“We’ve always admired Mimouna.” explained Ashkenazi World Spokeswoman Miriam G. “Those nice dresses the men and women wear. The sweets. The music. So when we found out that the rights to the holiday were now up for sale, we jumped at the opportunity!” The Daily Freier asked Miriam exactly how this once in a lifetime opportunity came about. “So the legal ownership of Mimouna became convoluted over time, but our lawyers were able to untangle the chain of custody and determine that the rights were currently being held by a hummus place in Ashkelon that also fixes cars sometimes. So we put out some feelers and found out they were willing to sell. Then we designed a compensation package with 50% up front and 5 years of scheduled 10% payments from an escrow account, and Boom! We had a deal!”
Miriam went on to explain that while the Ashkenazim intend to maintain the spirit of the holiday, there are going to be some changes. “We want a Mimouna that is just as authentic but maybe a bit less chaotic.” When the Daily Freier challenged Miriam for details, she summed up the Ashkenazi plan thusly: “Reduced chances of losing track of your shoes at some point during the evening but with greater opportunities for getting bored….. Also my husband’s heartburn has been acting up lately so we may need to get rid of that dry ground red pepper that they put in everything. And our neighbors get up early to drive to Jerusalem each morning, so we need to be finished by 10 PM, maximum 10:30.”
Not surprisingly, this move has led to a few hurt feelings. “This is outrageous!” complained an irate woman named Maygal whom we talked to in the Rehovot train station. “Soon you Ashkenazim are going to take everything we have and make it boring and stupid. How would you like it if we took your Leonard Cohen or Barbra Streisand or whatever and added electronic drums plus sound effects from a dance club and then ran it through the sound system of a 2003 Toyota Corolla with tinted windows?” When the Daily Freier replied that this actually sounded kinda cool, Maygal shoved us and stormed off.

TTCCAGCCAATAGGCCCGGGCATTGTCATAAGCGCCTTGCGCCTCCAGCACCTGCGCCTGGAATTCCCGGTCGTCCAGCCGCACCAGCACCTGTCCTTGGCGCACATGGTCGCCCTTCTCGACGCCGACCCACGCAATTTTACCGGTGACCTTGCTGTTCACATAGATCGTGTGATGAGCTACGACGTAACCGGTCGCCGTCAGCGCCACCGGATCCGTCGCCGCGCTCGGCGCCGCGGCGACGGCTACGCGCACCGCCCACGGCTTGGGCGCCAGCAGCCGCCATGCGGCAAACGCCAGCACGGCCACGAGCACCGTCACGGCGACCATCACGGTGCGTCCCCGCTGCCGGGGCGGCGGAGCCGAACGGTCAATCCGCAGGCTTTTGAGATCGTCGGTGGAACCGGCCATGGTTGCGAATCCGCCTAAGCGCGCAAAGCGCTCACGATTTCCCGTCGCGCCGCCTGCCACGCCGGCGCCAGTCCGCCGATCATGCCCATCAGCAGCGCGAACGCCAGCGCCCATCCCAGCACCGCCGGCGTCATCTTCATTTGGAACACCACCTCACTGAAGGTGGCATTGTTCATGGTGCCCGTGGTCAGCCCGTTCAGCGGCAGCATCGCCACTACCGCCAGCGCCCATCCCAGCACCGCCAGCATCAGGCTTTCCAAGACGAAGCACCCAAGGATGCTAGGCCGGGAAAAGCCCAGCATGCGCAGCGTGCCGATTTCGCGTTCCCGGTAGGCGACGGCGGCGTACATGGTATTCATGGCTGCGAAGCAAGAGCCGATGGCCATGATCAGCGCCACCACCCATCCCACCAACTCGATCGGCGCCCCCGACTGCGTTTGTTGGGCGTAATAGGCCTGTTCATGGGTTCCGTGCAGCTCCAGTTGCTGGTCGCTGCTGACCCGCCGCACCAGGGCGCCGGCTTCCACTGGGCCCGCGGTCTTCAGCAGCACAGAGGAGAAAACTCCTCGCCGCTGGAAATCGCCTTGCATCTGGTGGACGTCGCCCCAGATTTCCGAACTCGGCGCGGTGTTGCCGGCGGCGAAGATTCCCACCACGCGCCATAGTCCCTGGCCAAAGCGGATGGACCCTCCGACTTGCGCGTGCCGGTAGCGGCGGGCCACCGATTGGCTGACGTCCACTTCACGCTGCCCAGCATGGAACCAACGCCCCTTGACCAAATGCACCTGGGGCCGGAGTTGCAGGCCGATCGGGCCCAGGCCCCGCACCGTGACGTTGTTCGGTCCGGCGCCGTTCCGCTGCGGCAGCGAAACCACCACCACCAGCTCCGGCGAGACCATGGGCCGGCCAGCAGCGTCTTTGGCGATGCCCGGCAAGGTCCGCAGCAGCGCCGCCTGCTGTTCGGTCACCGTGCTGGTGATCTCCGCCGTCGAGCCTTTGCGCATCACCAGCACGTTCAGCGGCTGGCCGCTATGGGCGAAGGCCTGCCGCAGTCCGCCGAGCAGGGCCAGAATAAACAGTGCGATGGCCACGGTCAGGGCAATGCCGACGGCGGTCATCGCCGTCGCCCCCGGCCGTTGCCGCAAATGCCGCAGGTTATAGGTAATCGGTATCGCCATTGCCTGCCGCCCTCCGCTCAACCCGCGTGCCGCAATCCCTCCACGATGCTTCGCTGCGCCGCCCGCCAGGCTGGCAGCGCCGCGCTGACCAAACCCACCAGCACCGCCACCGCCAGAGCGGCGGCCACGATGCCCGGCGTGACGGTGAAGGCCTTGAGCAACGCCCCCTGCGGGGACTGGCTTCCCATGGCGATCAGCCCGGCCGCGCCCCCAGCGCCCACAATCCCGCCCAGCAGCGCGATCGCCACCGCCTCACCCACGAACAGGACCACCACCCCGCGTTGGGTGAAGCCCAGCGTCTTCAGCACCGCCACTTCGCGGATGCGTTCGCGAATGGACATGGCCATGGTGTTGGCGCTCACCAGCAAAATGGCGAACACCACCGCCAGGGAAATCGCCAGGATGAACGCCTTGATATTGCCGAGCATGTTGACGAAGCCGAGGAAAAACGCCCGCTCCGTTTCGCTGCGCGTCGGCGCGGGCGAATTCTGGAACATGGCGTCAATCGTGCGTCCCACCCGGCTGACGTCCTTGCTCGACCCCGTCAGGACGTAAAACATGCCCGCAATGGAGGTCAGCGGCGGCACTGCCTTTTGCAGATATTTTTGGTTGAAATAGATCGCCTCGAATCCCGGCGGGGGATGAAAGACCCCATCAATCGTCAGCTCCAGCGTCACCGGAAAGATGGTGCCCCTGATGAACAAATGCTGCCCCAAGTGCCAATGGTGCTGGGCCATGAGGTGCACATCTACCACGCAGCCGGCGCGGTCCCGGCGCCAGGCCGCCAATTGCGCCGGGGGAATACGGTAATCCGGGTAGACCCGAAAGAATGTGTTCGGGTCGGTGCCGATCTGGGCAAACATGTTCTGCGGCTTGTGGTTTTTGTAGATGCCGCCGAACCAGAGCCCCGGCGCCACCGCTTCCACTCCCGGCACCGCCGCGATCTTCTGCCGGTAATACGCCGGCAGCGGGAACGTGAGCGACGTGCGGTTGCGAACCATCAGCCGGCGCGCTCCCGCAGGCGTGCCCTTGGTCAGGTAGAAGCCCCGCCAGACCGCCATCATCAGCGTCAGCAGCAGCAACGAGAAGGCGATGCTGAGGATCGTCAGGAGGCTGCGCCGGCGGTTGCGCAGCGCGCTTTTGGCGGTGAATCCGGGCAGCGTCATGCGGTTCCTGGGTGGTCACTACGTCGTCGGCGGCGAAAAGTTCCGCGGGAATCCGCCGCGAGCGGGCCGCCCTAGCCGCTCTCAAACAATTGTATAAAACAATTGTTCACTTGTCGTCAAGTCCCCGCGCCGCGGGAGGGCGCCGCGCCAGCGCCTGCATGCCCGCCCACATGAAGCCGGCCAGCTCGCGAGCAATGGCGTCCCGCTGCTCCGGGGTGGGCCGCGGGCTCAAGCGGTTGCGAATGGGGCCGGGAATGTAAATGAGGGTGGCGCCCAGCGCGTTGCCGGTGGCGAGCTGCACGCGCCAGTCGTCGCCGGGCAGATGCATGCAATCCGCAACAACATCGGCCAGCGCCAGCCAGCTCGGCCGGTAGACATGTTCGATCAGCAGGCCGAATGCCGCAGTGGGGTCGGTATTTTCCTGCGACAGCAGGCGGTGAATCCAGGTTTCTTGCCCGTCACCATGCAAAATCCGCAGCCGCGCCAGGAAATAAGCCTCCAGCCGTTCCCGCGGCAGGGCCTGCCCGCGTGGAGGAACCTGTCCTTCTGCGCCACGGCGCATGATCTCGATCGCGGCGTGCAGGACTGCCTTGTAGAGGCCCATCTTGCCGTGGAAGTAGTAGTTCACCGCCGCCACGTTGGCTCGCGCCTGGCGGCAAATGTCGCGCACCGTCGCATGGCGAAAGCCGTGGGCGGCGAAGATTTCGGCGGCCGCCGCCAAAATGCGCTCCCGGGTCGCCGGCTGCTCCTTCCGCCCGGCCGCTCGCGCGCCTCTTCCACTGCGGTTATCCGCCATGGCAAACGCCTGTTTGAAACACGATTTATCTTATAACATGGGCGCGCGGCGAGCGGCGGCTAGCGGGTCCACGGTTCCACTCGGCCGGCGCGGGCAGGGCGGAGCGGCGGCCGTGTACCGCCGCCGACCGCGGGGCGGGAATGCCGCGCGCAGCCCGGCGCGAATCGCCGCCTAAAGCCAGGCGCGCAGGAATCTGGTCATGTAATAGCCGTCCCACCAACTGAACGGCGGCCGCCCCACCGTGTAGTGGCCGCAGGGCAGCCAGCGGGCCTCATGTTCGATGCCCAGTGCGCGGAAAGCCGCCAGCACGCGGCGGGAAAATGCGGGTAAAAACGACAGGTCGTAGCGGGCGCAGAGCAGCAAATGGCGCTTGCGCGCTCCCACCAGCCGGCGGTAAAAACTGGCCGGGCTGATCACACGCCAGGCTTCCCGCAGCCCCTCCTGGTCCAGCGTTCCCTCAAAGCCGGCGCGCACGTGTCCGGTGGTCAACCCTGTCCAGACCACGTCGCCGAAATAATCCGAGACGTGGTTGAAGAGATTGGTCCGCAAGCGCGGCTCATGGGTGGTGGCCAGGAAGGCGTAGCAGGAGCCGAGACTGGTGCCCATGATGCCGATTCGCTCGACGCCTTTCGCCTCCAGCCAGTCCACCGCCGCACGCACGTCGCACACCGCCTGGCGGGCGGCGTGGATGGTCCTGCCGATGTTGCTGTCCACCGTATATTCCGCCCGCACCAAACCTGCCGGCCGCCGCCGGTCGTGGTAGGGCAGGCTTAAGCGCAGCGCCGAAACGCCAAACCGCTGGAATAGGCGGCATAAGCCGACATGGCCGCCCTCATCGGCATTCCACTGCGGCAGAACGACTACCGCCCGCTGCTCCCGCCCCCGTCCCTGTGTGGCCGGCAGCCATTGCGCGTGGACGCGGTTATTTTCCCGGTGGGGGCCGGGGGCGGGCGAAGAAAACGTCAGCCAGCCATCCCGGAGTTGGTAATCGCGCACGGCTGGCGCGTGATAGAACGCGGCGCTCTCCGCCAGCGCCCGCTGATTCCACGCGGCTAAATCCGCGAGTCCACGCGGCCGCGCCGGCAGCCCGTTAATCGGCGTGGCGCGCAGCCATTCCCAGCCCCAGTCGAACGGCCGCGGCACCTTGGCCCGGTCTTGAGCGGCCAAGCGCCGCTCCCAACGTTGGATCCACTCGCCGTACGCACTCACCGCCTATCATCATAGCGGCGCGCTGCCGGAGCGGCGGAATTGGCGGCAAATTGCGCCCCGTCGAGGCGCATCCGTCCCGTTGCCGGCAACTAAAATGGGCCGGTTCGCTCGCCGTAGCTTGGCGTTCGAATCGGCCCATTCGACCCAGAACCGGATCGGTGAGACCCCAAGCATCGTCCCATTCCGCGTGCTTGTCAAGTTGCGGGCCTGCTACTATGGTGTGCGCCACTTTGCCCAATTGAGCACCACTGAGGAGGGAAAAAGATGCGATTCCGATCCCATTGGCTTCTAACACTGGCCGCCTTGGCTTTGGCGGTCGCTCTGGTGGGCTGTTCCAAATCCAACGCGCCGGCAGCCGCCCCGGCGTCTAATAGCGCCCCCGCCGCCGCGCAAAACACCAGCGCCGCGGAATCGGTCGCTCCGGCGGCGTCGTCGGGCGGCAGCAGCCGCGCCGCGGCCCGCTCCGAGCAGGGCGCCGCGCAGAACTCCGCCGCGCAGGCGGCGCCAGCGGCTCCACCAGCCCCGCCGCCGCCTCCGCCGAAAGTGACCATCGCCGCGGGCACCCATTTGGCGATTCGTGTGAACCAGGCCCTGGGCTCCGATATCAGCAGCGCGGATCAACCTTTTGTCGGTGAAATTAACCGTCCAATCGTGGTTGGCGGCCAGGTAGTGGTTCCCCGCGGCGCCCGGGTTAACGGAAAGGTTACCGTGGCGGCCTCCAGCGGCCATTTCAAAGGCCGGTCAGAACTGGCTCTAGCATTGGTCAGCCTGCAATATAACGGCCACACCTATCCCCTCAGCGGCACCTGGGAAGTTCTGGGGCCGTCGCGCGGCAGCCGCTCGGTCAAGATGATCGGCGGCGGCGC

In any event, at least there will still be some sort of dance that involves everybody wandering around in a circle.
Tel Aviv, Ibn Gabirol: Ever since you moved into the studio apartment the pigeons have been a nightmare. They wake you up every morning at 04:50 AM. They hang out on the window sills and poop everywhere. They even got into the old ventilation shaft and built a nest in the building. And they’re so cocky. They don’t even fly away when you walk by.
This is a health hazard. You complained to your landlord, and he told you that nobody else has ever complained before and that maybe you are doing something to attract them. It was so bad you almost moved out. So you asked for advice on Secret Tel Aviv and received ten “Welcome to Israel” messages, three “Go back to North America” messages, and a really sketchy private message.
But then suddenly things got better! Not nearly as loud. A lot less poop. And it’s getting better every day! Like there’s less and less of them or something.
Also, this really nice Moroccan family moved into the vacant apartment upstairs. They really take care of you too! Twice last week they invited you over for dinner. The chicken and rice was A-MA-ZING. Really lean. Kinda like the free range birds you used to get from Trader Joe’s. You asked the mom if she got it at the Shouk or Shufersal and she just smiled and told you that you needed to talk less and eat more if you ever want to not be so skinny.
And every evening the grandfather carries this thing that’s like a net up to the roof. It also has these copper weights around the edges. He says it’s to stop evil spirits from coming into the house at night. How amazing is that? It’s like extra protection.
So when you left the house this morning, the two pigeons standing outside scattered when they saw you. Like they’re a bit scared now or something.
Live from Tel Aviv. This is like Satire and Stuff.